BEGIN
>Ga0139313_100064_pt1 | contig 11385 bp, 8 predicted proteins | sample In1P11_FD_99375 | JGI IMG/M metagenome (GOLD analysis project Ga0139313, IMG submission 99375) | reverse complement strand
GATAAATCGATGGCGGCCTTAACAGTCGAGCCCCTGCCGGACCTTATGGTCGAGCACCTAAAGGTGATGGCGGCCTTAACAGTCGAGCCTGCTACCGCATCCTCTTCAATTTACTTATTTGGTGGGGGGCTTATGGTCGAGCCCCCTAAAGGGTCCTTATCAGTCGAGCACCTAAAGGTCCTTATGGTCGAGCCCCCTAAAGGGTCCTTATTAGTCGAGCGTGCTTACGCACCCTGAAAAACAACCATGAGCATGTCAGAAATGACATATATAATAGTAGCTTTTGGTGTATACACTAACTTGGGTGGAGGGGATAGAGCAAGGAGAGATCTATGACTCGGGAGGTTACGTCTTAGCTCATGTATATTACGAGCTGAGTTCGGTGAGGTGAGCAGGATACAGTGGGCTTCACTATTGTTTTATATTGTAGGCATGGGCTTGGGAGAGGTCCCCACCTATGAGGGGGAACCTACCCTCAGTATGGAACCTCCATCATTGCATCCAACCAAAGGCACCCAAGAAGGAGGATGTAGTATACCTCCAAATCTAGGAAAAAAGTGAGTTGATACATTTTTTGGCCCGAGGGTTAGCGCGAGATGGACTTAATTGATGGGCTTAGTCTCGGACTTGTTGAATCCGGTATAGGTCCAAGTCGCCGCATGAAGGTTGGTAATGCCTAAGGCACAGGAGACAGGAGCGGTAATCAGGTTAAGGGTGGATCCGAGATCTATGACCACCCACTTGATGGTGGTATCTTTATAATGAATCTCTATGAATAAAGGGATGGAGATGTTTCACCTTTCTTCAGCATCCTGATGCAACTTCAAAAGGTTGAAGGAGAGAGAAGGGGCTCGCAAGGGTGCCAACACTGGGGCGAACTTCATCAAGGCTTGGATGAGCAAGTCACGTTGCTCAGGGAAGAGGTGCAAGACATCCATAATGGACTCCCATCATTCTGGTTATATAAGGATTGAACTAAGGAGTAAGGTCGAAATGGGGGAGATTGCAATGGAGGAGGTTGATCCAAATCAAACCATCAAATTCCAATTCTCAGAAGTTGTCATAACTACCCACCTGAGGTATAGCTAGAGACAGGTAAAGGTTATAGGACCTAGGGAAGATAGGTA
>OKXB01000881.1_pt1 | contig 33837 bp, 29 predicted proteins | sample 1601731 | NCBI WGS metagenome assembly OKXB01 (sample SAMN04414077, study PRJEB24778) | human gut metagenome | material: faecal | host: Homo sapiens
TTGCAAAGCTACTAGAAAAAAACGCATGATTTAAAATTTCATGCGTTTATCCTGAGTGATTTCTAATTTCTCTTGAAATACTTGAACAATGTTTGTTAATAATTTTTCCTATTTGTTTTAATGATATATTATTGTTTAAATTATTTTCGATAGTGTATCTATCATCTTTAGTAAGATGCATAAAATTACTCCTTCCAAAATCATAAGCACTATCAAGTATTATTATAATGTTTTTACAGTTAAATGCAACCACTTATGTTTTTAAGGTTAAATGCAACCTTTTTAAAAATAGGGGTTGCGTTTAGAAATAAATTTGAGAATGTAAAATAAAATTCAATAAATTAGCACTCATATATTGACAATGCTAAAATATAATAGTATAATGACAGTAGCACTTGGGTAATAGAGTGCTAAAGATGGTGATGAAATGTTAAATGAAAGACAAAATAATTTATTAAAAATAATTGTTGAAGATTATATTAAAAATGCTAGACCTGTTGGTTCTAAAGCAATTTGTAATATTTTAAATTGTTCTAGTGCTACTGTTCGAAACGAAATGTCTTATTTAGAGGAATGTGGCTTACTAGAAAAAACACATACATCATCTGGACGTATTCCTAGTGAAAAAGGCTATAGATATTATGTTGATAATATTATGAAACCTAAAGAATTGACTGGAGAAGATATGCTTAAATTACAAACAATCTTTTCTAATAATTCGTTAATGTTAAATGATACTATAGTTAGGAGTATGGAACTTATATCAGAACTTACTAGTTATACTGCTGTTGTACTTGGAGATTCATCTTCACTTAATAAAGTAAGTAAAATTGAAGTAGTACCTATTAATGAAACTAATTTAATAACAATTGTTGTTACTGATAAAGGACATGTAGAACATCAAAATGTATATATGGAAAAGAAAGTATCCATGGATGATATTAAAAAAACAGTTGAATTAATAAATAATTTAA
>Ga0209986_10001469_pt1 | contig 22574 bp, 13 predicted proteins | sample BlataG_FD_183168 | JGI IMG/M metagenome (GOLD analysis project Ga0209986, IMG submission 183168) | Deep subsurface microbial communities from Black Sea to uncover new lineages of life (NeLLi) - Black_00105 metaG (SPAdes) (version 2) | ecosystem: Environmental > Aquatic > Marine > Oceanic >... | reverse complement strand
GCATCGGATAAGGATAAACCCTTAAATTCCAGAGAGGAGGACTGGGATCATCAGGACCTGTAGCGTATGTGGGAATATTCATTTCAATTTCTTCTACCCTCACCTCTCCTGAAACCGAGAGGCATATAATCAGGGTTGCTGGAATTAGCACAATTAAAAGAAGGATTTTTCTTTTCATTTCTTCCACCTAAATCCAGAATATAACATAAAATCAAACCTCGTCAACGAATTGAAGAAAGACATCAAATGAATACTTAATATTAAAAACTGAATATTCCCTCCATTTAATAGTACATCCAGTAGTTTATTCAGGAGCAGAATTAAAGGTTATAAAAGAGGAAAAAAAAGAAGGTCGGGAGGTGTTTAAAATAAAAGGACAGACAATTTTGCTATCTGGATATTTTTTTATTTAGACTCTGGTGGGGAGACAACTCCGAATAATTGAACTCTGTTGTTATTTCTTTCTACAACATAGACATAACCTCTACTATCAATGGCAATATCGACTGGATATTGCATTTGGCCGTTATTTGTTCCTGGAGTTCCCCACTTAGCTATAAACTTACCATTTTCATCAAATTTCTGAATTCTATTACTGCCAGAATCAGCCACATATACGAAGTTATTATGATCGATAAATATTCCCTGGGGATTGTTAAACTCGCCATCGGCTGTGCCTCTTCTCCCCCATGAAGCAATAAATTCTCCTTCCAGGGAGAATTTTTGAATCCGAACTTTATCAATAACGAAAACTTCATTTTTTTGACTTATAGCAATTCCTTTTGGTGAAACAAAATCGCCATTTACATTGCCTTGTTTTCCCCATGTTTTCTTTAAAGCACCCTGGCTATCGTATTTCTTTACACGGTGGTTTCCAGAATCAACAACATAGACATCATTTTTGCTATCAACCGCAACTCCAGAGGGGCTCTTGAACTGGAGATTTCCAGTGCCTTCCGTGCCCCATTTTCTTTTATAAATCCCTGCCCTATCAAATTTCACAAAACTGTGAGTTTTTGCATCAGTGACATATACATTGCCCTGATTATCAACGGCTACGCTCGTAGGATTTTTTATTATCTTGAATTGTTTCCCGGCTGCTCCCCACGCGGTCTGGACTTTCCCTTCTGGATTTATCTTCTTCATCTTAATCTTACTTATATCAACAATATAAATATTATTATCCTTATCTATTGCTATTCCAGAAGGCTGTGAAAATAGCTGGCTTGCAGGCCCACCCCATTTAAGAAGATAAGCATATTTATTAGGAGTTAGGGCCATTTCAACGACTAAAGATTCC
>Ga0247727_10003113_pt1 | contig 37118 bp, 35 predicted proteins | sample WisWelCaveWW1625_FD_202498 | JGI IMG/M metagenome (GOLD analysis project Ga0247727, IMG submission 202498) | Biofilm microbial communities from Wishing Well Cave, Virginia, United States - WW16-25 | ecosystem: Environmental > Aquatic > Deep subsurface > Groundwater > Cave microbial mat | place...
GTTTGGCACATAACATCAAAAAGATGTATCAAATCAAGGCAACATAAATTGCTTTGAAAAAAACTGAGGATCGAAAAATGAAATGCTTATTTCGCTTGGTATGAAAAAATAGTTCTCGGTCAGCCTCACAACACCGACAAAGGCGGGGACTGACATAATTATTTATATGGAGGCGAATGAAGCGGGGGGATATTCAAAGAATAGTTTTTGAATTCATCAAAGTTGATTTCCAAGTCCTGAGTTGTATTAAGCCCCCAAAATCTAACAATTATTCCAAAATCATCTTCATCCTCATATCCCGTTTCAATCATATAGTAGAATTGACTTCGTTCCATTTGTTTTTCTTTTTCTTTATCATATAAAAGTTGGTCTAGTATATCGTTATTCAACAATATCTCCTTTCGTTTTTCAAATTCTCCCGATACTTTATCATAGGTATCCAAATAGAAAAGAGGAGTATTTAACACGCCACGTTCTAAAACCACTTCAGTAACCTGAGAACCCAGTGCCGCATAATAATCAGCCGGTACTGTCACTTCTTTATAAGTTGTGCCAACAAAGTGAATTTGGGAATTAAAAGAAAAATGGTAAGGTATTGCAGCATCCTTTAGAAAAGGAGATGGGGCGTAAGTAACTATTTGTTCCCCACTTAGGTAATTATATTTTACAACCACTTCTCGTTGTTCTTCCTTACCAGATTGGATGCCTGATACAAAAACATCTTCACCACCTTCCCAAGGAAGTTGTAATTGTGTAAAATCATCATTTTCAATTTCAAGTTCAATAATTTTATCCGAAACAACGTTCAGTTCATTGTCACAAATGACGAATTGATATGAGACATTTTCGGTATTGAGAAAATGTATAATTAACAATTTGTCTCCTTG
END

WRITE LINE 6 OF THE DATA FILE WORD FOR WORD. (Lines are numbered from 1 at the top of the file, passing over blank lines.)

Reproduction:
GCATCGGATAAGGATAAACCCTTAAATTCCAGAGAGGAGGACTGGGATCATCAGGACCTGTAGCGTATGTGGGAATATTCATTTCAATTTCTTCTACCCTCACCTCTCCTGAAACCGAGAGGCATATAATCAGGGTTGCTGGAATTAGCACAATTAAAAGAAGGATTTTTCTTTTCATTTCTTCCACCTAAATCCAGAATATAACATAAAATCAAACCTCGTCAACGAATTGAAGAAAGACATCAAATGAATACTTAATATTAAAAACTGAATATTCCCTCCATTTAATAGTACATCCAGTAGTTTATTCAGGAGCAGAATTAAAGGTTATAAAAGAGGAAAAAAAAGAAGGTCGGGAGGTGTTTAAAATAAAAGGACAGACAATTTTGCTATCTGGATATTTTTTTATTTAGACTCTGGTGGGGAGACAACTCCGAATAATTGAACTCTGTTGTTATTTCTTTCTACAACATAGACATAACCTCTACTATCAATGGCAATATCGACTGGATATTGCATTTGGCCGTTATTTGTTCCTGGAGTTCCCCACTTAGCTATAAACTTACCATTTTCATCAAATTTCTGAATTCTATTACTGCCAGAATCAGCCACATATACGAAGTTATTATGATCGATAAATATTCCCTGGGGATTGTTAAACTCGCCATCGGCTGTGCCTCTTCTCCCCCATGAAGCAATAAATTCTCCTTCCAGGGAGAATTTTTGAATCCGAACTTTATCAATAACGAAAACTTCATTTTTTTGACTTATAGCAATTCCTTTTGGTGAAACAAAATCGCCATTTACATTGCCTTGTTTTCCCCATGTTTTCTTTAAAGCACCCTGGCTATCGTATTTCTTTACACGGTGGTTTCCAGAATCAACAACATAGACATCATTTTTGCTATCAACCGCAACTCCAGAGGGGCTCTTGAACTGGAGATTTCCAGTGCCTTCCGTGCCCCATTTTCTTTTATAAATCCCTGCCCTATCAAATTTCACAAAACTGTGAGTTTTTGCATCAGTGACATATACATTGCCCTGATTATCAACGGCTACGCTCGTAGGATTTTTTATTATCTTGAATTGTTTCCCGGCTGCTCCCCACGCGGTCTGGACTTTCCCTTCTGGATTTATCTTCTTCATCTTAATCTTACTTATATCAACAATATAAATATTATTATCCTTATCTATTGCTATTCCAGAAGGCTGTGAAAATAGCTGGCTTGCAGGCCCACCCCATTTAAGAAGATAAGCATATTTATTAGGAGTTAGGGCCATTTCAACGACTAAAGATTCC